Wednesday, June 16, 2010

Musings from the bridge

It is my habit to walk the Biloxi Bay Bridge from Ocean Springs to Biloxi and back when I visit my parents on the Mississippi Gulf Coast.  Since the heat index was expected to rise over 100 today, I set out early in the morning for my walk.  The bridge was teeming with walkers, young and old.  On the pier of the Ocean Springs Yacht Club at the base of the bridge, I was pleased to see a sandhill crane.  For a moment, I could almost forget that an ominous black cloud of crude was bearing down on the Magnolia State from her southern aqueous border.  That mental respite would not last. (Photo by Chief Petty Officer William McAnally, USCG)

As I reached the highest point on the bridge I saw two large commercial shrimp boats emerge from underneath the span heading out toward the Gulf.  I really didn't think much about it,  Then I saw another.  And another.  They just kept coming.  On the return leg of my walk, there were shrimp boats lined up all the way to the horizon, with others joining from the Ocean Springs harbor to the east and the Biloxi Small Craft Harbor to the west.  It was quite surreal.  In my forty-plus years of living in and visiting the area, I had never seen so many boats in Biloxi Bay.  It was reminiscent of the annual Blessing of the Fleet, but without the colorful flags and pageantry.  This looked more like a naval flotilla heading to war.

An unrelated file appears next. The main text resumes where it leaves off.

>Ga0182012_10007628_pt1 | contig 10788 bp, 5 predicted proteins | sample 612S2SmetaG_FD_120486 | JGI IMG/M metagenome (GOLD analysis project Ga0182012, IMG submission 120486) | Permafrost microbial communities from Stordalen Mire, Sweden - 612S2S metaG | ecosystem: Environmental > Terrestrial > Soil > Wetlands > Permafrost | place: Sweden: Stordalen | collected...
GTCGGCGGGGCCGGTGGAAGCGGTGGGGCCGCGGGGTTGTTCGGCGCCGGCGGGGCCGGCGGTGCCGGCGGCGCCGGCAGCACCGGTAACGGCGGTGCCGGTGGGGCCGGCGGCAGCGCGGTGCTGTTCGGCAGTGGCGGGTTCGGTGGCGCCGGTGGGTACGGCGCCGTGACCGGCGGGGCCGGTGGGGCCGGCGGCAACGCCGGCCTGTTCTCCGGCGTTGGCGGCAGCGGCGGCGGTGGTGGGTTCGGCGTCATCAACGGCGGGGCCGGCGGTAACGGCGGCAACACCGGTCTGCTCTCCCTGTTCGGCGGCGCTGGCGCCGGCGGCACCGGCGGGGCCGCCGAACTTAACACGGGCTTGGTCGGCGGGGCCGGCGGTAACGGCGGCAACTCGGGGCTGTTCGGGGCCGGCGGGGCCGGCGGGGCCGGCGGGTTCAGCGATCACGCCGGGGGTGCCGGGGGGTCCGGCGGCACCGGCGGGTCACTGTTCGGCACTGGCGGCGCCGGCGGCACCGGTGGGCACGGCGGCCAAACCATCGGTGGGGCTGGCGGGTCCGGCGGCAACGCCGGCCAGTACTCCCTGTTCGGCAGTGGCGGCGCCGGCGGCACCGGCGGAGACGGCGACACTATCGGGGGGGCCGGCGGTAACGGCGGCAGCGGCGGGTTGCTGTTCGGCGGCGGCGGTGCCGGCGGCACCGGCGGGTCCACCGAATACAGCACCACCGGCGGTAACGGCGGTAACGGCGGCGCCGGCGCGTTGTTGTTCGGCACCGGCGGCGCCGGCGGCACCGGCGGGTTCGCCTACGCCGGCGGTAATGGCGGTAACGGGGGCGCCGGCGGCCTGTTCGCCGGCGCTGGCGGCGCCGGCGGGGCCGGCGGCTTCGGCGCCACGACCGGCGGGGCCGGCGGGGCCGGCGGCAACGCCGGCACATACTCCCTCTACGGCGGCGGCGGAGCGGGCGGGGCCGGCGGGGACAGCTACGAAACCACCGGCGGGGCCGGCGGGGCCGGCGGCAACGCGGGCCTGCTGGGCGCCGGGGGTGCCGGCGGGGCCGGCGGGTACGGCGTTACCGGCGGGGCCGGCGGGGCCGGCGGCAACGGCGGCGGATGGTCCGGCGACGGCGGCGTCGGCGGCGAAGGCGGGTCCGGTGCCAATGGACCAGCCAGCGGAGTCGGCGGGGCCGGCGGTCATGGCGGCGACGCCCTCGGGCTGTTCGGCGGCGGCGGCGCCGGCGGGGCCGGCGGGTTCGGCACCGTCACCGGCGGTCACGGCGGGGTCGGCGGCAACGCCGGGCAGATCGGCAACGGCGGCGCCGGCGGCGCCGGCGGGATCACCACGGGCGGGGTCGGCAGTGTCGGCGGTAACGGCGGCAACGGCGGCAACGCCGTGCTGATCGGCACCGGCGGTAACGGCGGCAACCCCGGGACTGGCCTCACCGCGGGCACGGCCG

These shrimp boats and their crews were likely heading out to the Mississippi Sound as part of BP's Vessels of Opportunity program.  From the San Angelo (TX) Standard-Times
To date, more than 2,300 vessels have been hired as part of the Vessels of Opportunity program, and are working aggressively in multiple shifts across the Gulf to perform a variety of important tasks, including deploying and monitoring containment boom, transporting equipment and personnel and surface and subsurface surveillance (looking for oil).

The VOO program hires vessels of all sizes—with a priority placed on commercial vessels that make their living on the sea—to perform critical response tasks to mitigate the oil’s impact on our vital shorelines. Compensation depends on the size of the vessel and ranges from $1,200-$3,000 per day. Crew members are paid $200 per eight-hour shift.

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